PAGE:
Berlin, Germany, Sep 18 – German Chancellor Angela Merkel’s government was to decide Tuesday whether to fire the domestic spy chief as an explosive row over immigration and the far-right once more rocks her fragile coalition.
The controversy has sparked the second major stress test for a weakened Merkel’s fourth-term government forged half a year ago between her centre-right CDU, its conservative Bavarian sister party CSU and the centre-left Social Democrats (SPD).
The three party chiefs last week huddled to discuss the fate of Hans-Georg Maassen, head of the BfV intelligence service — but postponed the tricky issue until a new crisis meeting scheduled for 1400 GMT Tuesday.
Maassen, 55, became the focus of controversy earlier this month after raising doubts about the veracity of reports about far-right hooligans and neo-Nazis randomly attacking immigrants in the eastern city of Chemnitz in late August.
The attacks, which sparked revulsion in Germany and abroad, were sparked by a fatal stabbing in which an Iraqi was identified as the chief suspect.
Days later, Maassen questioned the authenticity of amateur video footage showing the violence and voiced doubt that racists had indeed “hunted down” foreigners.
Maassen’s comments, including his speculation that the footage was “deliberate misinformation”, directly contradicted the stance of Merkel, who had deplored the xenophobic attacks and the “hatred in the streets”.
SPD leaders then demanded Merkel fire the spy chief for political meddling, and pointed to his repeated meetings with leaders of the far-right and anti-immigration Alternative for Germany (AfD) party.
– Deep chasms –
Maassen has rejected accusations that he has supported AfD lawmakers with early access to unpublished data and advice on how to avoid surveillance by his Federal Office for the Protection of the Constitution (BfV).
Social Democrat leader Andrea Nahles has insisted Maassen must go and SPD youth wing leader Kevin Kuehnert, 29, mockingly tweeted that he should either explain his conspiracy theory or “throw in his tin-foil hat”.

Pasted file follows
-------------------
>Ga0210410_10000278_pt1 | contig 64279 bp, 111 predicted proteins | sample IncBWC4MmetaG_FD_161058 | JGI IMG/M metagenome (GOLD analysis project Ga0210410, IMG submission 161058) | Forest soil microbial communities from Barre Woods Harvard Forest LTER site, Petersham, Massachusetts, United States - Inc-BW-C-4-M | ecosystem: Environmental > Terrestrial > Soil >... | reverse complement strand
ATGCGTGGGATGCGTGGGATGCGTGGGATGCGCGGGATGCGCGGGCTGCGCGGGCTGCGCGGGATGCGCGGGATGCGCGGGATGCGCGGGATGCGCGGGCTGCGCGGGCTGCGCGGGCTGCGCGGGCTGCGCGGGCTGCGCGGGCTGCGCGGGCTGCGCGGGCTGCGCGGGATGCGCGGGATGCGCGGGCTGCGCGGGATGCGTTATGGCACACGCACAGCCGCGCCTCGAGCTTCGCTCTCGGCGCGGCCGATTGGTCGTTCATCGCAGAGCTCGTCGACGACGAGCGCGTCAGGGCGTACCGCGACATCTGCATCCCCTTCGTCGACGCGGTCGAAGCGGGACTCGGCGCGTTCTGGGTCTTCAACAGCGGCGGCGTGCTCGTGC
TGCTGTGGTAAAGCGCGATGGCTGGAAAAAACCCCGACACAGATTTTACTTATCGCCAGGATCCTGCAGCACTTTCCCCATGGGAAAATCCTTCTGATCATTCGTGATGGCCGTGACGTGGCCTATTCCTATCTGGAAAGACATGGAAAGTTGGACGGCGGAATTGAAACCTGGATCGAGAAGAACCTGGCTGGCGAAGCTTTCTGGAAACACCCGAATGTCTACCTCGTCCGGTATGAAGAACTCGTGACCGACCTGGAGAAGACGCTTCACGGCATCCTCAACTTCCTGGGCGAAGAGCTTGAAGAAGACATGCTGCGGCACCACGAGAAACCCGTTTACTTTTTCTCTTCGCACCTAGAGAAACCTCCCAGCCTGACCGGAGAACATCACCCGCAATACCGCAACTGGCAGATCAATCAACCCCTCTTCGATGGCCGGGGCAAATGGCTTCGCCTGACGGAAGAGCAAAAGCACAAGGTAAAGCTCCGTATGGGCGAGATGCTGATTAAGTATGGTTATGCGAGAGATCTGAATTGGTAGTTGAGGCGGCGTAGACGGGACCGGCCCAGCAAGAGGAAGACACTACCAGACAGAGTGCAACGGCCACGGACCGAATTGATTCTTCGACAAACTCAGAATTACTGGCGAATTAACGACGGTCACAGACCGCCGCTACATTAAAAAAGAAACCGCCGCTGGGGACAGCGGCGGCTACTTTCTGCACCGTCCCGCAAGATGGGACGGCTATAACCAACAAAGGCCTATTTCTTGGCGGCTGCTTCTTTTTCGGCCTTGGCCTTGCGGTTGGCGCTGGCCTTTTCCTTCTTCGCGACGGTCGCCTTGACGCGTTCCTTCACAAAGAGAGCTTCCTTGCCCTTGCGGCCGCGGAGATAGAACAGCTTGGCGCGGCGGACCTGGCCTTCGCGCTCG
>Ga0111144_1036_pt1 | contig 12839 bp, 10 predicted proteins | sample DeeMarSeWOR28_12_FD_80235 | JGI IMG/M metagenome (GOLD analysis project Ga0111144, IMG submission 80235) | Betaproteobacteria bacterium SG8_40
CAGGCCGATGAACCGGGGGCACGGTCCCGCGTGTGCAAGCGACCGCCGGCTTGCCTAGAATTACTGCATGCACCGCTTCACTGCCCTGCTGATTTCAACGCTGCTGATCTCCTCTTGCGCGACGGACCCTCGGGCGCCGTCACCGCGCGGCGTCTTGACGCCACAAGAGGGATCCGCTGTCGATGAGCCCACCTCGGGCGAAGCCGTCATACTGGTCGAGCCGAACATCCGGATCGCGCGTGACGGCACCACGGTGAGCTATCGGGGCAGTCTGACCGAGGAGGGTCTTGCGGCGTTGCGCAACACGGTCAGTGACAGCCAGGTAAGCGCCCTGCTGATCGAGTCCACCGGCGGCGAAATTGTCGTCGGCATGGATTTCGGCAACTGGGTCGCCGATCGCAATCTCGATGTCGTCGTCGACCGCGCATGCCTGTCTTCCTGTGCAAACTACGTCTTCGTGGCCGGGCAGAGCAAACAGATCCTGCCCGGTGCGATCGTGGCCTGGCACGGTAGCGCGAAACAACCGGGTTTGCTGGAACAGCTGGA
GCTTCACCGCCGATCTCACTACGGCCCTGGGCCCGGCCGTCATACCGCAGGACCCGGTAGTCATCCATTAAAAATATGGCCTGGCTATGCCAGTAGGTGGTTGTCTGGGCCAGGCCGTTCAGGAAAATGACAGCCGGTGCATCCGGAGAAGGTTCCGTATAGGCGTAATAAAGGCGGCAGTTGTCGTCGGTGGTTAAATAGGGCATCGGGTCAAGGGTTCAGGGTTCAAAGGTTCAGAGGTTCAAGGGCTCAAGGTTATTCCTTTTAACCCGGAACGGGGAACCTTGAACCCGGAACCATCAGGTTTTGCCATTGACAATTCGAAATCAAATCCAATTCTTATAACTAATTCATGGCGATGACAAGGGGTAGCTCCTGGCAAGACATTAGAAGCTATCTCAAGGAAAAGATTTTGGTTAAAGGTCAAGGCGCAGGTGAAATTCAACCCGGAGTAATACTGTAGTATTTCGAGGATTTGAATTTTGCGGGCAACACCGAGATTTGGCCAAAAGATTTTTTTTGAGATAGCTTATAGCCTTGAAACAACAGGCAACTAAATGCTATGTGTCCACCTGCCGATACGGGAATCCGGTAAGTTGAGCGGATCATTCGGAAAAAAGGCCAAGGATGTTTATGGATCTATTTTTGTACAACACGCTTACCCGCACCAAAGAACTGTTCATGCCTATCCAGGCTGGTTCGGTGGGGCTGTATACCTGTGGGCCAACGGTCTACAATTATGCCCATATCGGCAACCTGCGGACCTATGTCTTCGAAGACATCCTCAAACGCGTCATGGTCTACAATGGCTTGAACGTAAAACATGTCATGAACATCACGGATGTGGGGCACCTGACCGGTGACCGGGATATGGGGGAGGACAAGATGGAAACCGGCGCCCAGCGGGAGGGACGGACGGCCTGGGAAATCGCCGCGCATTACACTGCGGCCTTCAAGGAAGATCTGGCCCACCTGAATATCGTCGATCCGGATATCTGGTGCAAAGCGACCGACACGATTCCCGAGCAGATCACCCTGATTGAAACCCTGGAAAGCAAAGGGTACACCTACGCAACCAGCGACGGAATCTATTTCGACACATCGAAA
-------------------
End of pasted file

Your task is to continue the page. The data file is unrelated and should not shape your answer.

However, Maassen has received the backing of his immediate boss, the CSU’s hardline Interior Minister Horst Seehofer, who has for three years been Merkel’s nemesis within the ruling grand coalition.
Seehofer, a harsh critic of Merkel’s 2015 decision to allow a mass influx of migrants and refugees, had in July brought the government to the brink of collapse with his threat to shutter national borders to asylum seekers.
Less than three months on, and with that bitter dispute barely papered over, the conflict over Maassen’s fate once more highlights the deep chasms within Merkel’s coalition.
On one level, both major parties, the CDU and SPD, are distrustful partners stuck in a political marriage of convenience after the AfD, a one-time fringe party, poached millions of their voters in last year’s elections.
But the rift is deepest between Merkel and Seehofer, whose own political future hangs in the balance as his CSU braces for potentially massive losses to the AfD in Bavarian state elections next month.
– ‘Mother of all problems’ –
Last week Seehofer labelled the migration issue “the mother of all problems” in German politics — a comment read by many as a veiled reference to Merkel’s nickname “Mutti”, or Mummy.
Die Welt daily reported Monday that Merkel had now decided to let Maassen go, quoting unnamed coalition sources.
According to the newspaper, this could have wider political ramifications: Maassen had reportedly told a closed-door meeting of conservative lawmakers that “Horst Seehofer told me that if I fall, he falls too”.
Merkel last week said only that “the coalition will not break up” over the issue, a claim she repeated on Monday.
Amid the controversy, business daily Handelsblatt commented that the Merkel government seemed to be picking up where it had left things before the parliamentary summer break — in deep discord.
“There is so much arguing, brawling and fighting that the question once more arises: how long will this government, which has only been in office for half a year, last?”
News website Spiegel Online criticised Merkel’s silence on the Maassen issue so far, charging that “the domestic political crisis … is very much a consequence of the fact that Merkel is in the final phase of her chancellorship, that her power is fading”.